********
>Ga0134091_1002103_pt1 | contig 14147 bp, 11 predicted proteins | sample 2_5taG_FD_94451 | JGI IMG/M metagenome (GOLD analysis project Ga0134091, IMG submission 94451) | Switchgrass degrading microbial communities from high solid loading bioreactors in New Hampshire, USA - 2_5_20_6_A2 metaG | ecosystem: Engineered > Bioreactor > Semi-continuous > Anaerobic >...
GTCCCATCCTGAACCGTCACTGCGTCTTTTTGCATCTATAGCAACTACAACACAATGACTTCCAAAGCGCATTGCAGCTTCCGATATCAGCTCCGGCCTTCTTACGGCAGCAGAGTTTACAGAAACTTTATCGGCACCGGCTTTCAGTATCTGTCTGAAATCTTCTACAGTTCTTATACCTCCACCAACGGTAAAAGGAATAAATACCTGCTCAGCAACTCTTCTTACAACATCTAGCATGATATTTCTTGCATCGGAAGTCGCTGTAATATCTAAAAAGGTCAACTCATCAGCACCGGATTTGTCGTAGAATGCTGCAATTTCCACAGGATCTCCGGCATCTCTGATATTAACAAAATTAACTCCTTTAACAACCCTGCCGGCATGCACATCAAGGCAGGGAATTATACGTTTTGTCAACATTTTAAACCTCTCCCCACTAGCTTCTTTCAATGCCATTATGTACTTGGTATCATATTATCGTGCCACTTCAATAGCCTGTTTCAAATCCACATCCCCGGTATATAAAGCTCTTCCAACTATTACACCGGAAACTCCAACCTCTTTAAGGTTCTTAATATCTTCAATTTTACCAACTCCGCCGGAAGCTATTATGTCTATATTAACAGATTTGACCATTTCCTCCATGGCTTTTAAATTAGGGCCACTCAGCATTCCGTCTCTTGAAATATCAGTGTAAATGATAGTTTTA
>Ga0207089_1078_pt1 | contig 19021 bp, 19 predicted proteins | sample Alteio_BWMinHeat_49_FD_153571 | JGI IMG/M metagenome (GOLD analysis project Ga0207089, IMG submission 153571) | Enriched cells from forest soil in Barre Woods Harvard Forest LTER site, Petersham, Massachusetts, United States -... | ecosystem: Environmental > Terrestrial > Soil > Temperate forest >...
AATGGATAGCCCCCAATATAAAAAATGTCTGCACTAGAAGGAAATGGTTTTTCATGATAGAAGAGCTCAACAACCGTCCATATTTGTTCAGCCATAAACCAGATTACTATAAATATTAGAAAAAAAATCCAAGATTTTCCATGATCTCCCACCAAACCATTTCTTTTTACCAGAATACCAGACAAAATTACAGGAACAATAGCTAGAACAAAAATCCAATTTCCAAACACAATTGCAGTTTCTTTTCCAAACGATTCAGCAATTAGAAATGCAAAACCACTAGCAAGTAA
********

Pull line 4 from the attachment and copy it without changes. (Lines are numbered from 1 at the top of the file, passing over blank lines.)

AATGGATAGCCCCCAATATAAAAAATGTCTGCACTAGAAGGAAATGGTTTTTCATGATAGAAGAGCTCAACAACCGTCCATATTTGTTCAGCCATAAACCAGATTACTATAAATATTAGAAAAAAAATCCAAGATTTTCCATGATCTCCCACCAAACCATTTCTTTTTACCAGAATACCAGACAAAATTACAGGAACAATAGCTAGAACAAAAATCCAATTTCCAAACACAATTGCAGTTTCTTTTCCAAACGATTCAGCAATTAGAAATGCAAAACCACTAGCAAGTAA